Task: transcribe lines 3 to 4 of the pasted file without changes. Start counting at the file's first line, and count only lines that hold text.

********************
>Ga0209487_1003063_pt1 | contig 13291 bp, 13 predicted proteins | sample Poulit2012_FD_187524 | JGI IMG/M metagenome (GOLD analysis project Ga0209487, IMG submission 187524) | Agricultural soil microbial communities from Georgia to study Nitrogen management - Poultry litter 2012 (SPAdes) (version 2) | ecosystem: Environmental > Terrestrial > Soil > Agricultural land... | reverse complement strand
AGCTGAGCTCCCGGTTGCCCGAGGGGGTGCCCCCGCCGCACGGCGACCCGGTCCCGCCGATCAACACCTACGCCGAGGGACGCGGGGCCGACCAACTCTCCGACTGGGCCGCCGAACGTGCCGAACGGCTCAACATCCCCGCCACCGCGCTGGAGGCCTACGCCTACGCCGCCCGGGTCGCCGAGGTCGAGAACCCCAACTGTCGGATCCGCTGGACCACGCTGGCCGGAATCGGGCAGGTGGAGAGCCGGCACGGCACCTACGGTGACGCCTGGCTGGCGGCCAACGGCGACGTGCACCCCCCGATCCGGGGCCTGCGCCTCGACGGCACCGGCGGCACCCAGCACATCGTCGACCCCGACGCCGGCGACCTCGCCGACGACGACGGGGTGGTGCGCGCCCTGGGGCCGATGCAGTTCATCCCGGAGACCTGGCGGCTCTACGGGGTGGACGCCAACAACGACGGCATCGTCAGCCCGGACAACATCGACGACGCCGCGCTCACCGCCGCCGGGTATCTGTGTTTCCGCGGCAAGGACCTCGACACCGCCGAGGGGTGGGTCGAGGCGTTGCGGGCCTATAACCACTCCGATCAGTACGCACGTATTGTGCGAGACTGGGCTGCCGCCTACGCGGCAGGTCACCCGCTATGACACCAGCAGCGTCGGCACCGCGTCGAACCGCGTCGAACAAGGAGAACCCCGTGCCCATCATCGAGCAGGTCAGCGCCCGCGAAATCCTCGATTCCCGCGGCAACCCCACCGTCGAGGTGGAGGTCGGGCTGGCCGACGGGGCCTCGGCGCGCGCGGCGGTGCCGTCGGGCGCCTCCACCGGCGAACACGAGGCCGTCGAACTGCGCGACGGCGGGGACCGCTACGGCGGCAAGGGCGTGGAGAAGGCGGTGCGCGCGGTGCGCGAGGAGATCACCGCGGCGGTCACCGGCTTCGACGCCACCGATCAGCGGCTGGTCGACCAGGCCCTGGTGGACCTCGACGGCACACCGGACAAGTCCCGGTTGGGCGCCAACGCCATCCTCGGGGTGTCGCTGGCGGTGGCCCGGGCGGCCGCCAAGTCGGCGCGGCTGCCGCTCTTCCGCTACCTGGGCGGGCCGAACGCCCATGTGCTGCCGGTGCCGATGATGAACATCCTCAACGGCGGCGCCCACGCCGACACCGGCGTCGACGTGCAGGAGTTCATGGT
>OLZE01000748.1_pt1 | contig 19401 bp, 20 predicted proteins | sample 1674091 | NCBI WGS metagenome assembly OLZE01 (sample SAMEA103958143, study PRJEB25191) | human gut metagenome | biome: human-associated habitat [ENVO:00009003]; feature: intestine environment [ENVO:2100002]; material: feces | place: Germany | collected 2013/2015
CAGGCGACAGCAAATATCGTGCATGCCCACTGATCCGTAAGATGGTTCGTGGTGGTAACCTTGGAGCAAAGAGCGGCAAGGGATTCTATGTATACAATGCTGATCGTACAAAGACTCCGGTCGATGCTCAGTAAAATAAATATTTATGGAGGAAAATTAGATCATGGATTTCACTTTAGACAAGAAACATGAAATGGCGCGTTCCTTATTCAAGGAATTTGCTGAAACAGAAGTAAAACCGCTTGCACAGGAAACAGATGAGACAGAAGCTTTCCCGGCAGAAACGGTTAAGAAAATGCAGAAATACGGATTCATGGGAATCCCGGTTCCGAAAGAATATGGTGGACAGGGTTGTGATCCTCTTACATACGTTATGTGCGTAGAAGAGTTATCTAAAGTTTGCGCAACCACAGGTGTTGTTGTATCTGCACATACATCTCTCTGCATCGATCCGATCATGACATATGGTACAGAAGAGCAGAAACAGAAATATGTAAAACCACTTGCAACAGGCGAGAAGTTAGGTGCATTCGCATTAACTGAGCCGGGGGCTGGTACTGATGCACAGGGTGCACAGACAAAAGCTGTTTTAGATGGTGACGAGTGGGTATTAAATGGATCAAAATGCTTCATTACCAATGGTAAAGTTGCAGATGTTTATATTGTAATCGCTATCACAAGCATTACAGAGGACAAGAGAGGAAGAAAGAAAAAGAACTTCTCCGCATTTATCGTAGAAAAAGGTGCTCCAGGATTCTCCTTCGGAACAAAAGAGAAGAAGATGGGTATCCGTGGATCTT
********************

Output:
>OLZE01000748.1_pt1 | contig 19401 bp, 20 predicted proteins | sample 1674091 | NCBI WGS metagenome assembly OLZE01 (sample SAMEA103958143, study PRJEB25191) | human gut metagenome | biome: human-associated habitat [ENVO:00009003]; feature: intestine environment [ENVO:2100002]; material: feces | place: Germany | collected 2013/2015
CAGGCGACAGCAAATATCGTGCATGCCCACTGATCCGTAAGATGGTTCGTGGTGGTAACCTTGGAGCAAAGAGCGGCAAGGGATTCTATGTATACAATGCTGATCGTACAAAGACTCCGGTCGATGCTCAGTAAAATAAATATTTATGGAGGAAAATTAGATCATGGATTTCACTTTAGACAAGAAACATGAAATGGCGCGTTCCTTATTCAAGGAATTTGCTGAAACAGAAGTAAAACCGCTTGCACAGGAAACAGATGAGACAGAAGCTTTCCCGGCAGAAACGGTTAAGAAAATGCAGAAATACGGATTCATGGGAATCCCGGTTCCGAAAGAATATGGTGGACAGGGTTGTGATCCTCTTACATACGTTATGTGCGTAGAAGAGTTATCTAAAGTTTGCGCAACCACAGGTGTTGTTGTATCTGCACATACATCTCTCTGCATCGATCCGATCATGACATATGGTACAGAAGAGCAGAAACAGAAATATGTAAAACCACTTGCAACAGGCGAGAAGTTAGGTGCATTCGCATTAACTGAGCCGGGGGCTGGTACTGATGCACAGGGTGCACAGACAAAAGCTGTTTTAGATGGTGACGAGTGGGTATTAAATGGATCAAAATGCTTCATTACCAATGGTAAAGTTGCAGATGTTTATATTGTAATCGCTATCACAAGCATTACAGAGGACAAGAGAGGAAGAAAGAAAAAGAACTTCTCCGCATTTATCGTAGAAAAAGGTGCTCCAGGATTCTCCTTCGGAACAAAAGAGAAGAAGATGGGTATCCGTGGATCTT